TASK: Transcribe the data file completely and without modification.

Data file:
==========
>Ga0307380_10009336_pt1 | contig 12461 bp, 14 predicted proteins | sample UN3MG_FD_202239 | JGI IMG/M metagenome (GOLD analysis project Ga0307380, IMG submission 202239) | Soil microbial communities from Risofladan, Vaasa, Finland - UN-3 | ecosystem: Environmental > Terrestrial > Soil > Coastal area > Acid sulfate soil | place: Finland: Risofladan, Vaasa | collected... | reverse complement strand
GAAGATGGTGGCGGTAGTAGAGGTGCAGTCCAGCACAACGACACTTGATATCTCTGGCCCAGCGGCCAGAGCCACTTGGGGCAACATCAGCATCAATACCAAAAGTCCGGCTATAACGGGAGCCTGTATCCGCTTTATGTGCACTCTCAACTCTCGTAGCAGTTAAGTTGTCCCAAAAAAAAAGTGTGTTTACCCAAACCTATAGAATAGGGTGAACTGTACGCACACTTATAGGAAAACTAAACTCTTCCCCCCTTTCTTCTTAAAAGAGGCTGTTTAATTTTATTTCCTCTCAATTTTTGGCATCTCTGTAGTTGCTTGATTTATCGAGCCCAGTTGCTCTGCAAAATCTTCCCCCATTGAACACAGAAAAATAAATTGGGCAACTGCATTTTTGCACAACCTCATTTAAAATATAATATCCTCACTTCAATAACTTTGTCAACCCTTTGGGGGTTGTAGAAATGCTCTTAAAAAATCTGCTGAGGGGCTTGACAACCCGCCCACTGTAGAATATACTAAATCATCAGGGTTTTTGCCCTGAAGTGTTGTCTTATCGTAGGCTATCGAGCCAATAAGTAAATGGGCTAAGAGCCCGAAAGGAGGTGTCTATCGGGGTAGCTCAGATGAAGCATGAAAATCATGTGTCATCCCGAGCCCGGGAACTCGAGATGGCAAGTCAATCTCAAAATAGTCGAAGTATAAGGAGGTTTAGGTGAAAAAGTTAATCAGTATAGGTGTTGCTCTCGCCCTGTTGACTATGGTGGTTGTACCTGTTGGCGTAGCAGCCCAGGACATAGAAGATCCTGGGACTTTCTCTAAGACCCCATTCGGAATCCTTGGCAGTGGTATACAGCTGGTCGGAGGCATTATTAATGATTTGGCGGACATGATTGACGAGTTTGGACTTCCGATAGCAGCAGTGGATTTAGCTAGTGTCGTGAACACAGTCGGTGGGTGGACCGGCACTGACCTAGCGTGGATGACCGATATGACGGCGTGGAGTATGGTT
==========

>Ga0307380_10009336_pt1 | contig 12461 bp, 14 predicted proteins | sample UN3MG_FD_202239 | JGI IMG/M metagenome (GOLD analysis project Ga0307380, IMG submission 202239) | Soil microbial communities from Risofladan, Vaasa, Finland - UN-3 | ecosystem: Environmental > Terrestrial > Soil > Coastal area > Acid sulfate soil | place: Finland: Risofladan, Vaasa | collected... | reverse complement strand
GAAGATGGTGGCGGTAGTAGAGGTGCAGTCCAGCACAACGACACTTGATATCTCTGGCCCAGCGGCCAGAGCCACTTGGGGCAACATCAGCATCAATACCAAAAGTCCGGCTATAACGGGAGCCTGTATCCGCTTTATGTGCACTCTCAACTCTCGTAGCAGTTAAGTTGTCCCAAAAAAAAAGTGTGTTTACCCAAACCTATAGAATAGGGTGAACTGTACGCACACTTATAGGAAAACTAAACTCTTCCCCCCTTTCTTCTTAAAAGAGGCTGTTTAATTTTATTTCCTCTCAATTTTTGGCATCTCTGTAGTTGCTTGATTTATCGAGCCCAGTTGCTCTGCAAAATCTTCCCCCATTGAACACAGAAAAATAAATTGGGCAACTGCATTTTTGCACAACCTCATTTAAAATATAATATCCTCACTTCAATAACTTTGTCAACCCTTTGGGGGTTGTAGAAATGCTCTTAAAAAATCTGCTGAGGGGCTTGACAACCCGCCCACTGTAGAATATACTAAATCATCAGGGTTTTTGCCCTGAAGTGTTGTCTTATCGTAGGCTATCGAGCCAATAAGTAAATGGGCTAAGAGCCCGAAAGGAGGTGTCTATCGGGGTAGCTCAGATGAAGCATGAAAATCATGTGTCATCCCGAGCCCGGGAACTCGAGATGGCAAGTCAATCTCAAAATAGTCGAAGTATAAGGAGGTTTAGGTGAAAAAGTTAATCAGTATAGGTGTTGCTCTCGCCCTGTTGACTATGGTGGTTGTACCTGTTGGCGTAGCAGCCCAGGACATAGAAGATCCTGGGACTTTCTCTAAGACCCCATTCGGAATCCTTGGCAGTGGTATACAGCTGGTCGGAGGCATTATTAATGATTTGGCGGACATGATTGACGAGTTTGGACTTCCGATAGCAGCAGTGGATTTAGCTAGTGTCGTGAACACAGTCGGTGGGTGGACCGGCACTGACCTAGCGTGGATGACCGATATGACGGCGTGGAGTATGGTT